Tangerine Movie Review: Outshines Nearly Every Film of 2015

Sean Baker's intimate movie tells the story of transgender sex workers in Los Angeles.

Despite rave reviews, stellar performances from unknown actors and buzz on social media, Tangerine is one of the best films of the year that people will never see. While the Oscar buzz is all about typical flicks like Brooklyn, Bridge of Spies and Spotlight, this Sean Baker-directed movie outshines nearly every movie of 2015. Raw, original and timely, please be sure to treat yourself to Tangerine.
Filmed entirely on an iPhone 5, the film stars two transgender women playing transgender characters, which is quite groundbreaking considering most trans roles are played by someone who is cisgender. From the first frame, Baker captures the viewer with strange camera angles, hyper colors and a killer score. Most important is the engaging storyline aboout a day in the life of transgender sex workers in Los Angeles. There are no photoshoots, magazine covers or reality shows. This is a film about the real-life struggles of being trans yet with comic relief — because no matter how hard life can be, you can still find the humor.  
Starring newcomers Kitana Kiki Rodriguez as Sin-Dee and Mya Taylor as Alexandra, they are stomping the streets looking for money, safety, friendship and love. Rodriguez and Taylor carry the film like pros, nailing the comedic timing, subtle drama and generally delivering awesome performances. Baker has said much of the storyline came from Rodriguez and Taylor themselves, which makes sense considering Tangerine does not feel like an outsider's perspective: the film is seriously authentic. Taylor and Rodriguez might just be worthy of writing and directing credits, as Baker clearly could not have created the script on his own and popped in actors to recite lines. Many of the actors were found on the streets of Los Angeles.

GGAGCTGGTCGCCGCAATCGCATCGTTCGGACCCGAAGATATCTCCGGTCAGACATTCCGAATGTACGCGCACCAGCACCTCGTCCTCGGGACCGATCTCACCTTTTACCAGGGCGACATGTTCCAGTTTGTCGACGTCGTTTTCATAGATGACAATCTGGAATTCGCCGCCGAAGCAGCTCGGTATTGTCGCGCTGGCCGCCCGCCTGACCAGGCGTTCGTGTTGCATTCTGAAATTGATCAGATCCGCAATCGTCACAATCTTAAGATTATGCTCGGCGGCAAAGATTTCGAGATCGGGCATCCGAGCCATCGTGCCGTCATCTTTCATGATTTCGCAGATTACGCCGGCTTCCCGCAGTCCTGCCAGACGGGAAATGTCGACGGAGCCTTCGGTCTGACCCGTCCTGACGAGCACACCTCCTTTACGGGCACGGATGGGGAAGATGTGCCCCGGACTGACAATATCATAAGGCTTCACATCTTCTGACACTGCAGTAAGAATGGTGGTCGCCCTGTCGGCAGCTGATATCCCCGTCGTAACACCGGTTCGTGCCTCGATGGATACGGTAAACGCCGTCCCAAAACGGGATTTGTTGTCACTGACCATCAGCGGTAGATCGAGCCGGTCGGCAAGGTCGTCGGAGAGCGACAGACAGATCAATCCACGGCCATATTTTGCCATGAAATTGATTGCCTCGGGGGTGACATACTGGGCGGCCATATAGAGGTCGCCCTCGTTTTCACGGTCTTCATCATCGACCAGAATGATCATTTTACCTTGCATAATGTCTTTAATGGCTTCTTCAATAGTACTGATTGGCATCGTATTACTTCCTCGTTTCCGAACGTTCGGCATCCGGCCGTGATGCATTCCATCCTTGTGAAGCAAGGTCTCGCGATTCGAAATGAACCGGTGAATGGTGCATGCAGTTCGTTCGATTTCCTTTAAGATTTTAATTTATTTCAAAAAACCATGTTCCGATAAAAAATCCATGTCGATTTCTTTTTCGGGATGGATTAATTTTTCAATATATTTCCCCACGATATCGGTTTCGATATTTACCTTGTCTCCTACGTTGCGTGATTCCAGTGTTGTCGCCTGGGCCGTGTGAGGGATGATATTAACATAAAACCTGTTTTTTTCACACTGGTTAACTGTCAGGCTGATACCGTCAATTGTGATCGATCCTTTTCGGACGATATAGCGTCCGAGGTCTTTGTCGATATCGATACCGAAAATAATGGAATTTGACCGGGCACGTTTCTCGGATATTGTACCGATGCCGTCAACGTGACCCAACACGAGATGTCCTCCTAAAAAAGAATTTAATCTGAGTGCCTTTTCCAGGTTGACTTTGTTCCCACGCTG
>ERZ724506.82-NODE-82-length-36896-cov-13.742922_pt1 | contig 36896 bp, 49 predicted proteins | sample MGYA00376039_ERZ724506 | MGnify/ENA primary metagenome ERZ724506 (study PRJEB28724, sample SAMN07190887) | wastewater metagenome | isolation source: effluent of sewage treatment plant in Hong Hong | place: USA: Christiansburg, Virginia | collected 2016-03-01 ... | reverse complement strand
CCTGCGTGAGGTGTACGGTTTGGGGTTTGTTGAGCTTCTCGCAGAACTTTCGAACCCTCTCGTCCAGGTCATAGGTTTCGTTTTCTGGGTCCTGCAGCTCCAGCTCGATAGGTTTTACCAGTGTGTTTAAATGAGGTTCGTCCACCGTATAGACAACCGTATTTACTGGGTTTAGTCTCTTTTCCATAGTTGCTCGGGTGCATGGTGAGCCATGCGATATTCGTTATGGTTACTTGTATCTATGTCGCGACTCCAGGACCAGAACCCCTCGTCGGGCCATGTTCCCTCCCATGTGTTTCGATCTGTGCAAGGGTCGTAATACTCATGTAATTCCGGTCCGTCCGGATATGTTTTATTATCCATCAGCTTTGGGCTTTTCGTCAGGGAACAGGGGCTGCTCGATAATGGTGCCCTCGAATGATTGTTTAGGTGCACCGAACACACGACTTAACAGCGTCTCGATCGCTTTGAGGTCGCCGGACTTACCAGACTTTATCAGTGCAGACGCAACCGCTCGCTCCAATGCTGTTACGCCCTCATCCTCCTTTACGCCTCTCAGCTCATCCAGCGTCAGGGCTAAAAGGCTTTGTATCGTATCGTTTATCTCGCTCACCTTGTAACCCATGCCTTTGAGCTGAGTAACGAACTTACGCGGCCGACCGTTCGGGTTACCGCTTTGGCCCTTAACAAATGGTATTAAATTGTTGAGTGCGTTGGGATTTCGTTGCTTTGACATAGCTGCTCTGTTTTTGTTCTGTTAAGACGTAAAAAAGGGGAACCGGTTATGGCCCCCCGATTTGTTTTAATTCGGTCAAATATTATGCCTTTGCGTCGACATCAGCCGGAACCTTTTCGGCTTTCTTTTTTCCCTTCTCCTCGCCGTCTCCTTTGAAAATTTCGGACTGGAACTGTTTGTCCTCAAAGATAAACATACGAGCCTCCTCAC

There is a moment when Tangerine is about to go off the rails. Much of the film is the two women blurting out one-liners, which is funny and entertaining but there is more depth to trans sex workers than being sassy and street smart. Thankfully, the last five minutes superbly pull the film together, allowing Taylor and Rodriguez to show off their acting chops. By the last frame, Baker adds nuance and a cinematic heart to a complicated world of wit and survival.  
For a look at another authentic and groundbreaking film about the LGBT experience, watch the original documentary Holler If You Hear Me: Black and Gay in the Church below: is your No. 1 source for Black celebrity news, photos, exclusive videos and all the latest in the world of hip hop and R&B music. 

(Photo: Duplass Brothers Productions / Through Films)

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